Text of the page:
As the saying goes, home is where you hang your hat. After three years hauling temporary exhibitions to design fairs and museums around the world, the pioneering Carwan Gallery has opened a permanent space in its hometown of Beirut. Located in a lofty, industrial space on the ground floor of the city's landmark Gefinor Centre, the bricks-and-mortar location allows its limited edition collection, which often pairs international design talent with Middle Eastern artisans, to be viewed together in one place.  

Established by architects Pascale Wakim and Nicolas Lecompte in 2010, Carwan strives to reinvent Middle Eastern craft in a succession of unique contemporary objects. Armed with designs by Michael Anastassiades, Philippe Malouin, Karen Chekerdjian, Studio mischer'traxler and Lindsay Adelman, the gallery inaugurated its permanent space with its latest collaboration with French designer India Mahdavi. The 'Landscape' series, first presented during the gallery's debut appearance at Design Miami/ Basel in June, comprises tables and vases produced by Mahdavi and the Iznik Foundation, who's ateliers are based in Bursa, Turkey. The collection unites Mahdavi's trademark colour and geometrics with the opulent 16th-century Ottoman tradition, a key inspiration.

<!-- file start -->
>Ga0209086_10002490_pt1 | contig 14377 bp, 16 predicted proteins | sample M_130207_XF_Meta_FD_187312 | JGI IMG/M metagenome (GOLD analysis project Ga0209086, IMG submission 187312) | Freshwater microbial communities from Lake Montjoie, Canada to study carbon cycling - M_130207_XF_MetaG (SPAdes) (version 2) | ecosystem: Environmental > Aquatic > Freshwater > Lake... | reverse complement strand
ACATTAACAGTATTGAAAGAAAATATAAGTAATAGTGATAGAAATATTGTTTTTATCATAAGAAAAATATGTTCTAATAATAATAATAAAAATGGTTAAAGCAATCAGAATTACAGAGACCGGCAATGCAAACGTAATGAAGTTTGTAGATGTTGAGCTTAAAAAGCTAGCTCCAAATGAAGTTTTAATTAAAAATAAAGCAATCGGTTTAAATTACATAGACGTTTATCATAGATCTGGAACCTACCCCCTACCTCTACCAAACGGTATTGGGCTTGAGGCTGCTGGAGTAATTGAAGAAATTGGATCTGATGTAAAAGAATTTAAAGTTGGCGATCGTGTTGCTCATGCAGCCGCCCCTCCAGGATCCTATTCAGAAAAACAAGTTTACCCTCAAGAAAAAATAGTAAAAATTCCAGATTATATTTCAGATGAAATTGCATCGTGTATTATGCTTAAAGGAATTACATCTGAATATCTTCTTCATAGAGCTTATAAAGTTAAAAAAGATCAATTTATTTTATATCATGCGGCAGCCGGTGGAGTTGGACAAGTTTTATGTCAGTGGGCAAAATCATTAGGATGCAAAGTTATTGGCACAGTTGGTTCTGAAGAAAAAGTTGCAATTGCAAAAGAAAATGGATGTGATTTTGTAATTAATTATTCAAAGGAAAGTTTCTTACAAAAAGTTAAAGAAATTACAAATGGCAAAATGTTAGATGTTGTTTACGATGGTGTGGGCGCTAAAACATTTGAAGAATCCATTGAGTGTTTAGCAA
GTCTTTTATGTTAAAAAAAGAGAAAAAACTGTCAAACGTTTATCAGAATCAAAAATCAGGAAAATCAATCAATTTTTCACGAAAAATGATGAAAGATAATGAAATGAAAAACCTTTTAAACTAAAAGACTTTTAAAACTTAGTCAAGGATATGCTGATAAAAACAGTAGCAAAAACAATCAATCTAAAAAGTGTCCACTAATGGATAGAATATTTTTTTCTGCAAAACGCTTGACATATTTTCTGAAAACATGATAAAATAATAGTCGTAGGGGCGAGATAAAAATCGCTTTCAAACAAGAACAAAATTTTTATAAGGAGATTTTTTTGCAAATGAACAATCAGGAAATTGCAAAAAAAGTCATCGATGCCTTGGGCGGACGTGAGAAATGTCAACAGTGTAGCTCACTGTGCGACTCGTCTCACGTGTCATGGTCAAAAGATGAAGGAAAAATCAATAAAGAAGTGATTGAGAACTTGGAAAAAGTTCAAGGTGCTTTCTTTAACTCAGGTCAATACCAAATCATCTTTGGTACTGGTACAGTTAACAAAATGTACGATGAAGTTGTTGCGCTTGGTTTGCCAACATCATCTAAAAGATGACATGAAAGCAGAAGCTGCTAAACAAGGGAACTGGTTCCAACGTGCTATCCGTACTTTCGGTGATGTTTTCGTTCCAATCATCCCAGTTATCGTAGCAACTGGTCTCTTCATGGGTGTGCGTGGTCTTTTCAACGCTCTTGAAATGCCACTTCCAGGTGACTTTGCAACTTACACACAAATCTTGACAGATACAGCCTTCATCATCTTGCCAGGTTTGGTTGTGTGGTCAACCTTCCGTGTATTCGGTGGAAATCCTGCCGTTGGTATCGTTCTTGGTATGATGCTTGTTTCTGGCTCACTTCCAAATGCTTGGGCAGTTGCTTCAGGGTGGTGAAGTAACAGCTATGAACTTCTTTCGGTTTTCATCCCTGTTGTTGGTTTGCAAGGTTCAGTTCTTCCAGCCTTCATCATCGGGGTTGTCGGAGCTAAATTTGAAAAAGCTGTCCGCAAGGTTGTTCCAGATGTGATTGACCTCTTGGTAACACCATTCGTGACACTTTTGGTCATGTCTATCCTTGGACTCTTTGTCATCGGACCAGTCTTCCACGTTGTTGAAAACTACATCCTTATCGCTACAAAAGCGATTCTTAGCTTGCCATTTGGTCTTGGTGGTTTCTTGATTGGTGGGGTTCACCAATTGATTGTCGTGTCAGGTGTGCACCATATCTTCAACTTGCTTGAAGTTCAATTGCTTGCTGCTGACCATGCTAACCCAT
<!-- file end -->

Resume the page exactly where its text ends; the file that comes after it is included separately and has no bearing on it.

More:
Having a permanent space doesn't seem to have quelled the gallery's industrious spirit, however. Carwan is also presenting a new collection of works with the imaginative design collective Fabrica, at the National Museum of Beirut. Inspired by a trip the group took to Beirut earlier this year, Fabrica's 'The Secret Collection' reinterprets aspects of Lebanese daily life in unexpected ways. Each object in the eight-piece collection reimagines a traditional craft or technique. Four of the Fabrica products - a desk lamp, pocket mirror, vase and serving tray - will be available to purchase in the museum's shop.  

Fabrica's design department director Sam Baron says: 'Our idea [for this project] came about because of the presence of David Raffoul, a young Lebanese designer on the team. He always expressed the great things about his country and so I challenged him to organise a project there for us to discover his land.'  

The collective dug deep into Lebanese life to create the pieces. 'We were challenged to absorb the many specifics of the country in order to understand how we could pay modern homage to such a mix of cultures through objects,' Baron explains. 'We didn't want to make too many clichéd references that would make the project like a postcard. '

Continues Baron: 'In the end, the collection reflects the generosity, hospitality and richness of a culture that is such a mélange of religions and habits. There's even a piece that pays homage to electrical blackouts.'

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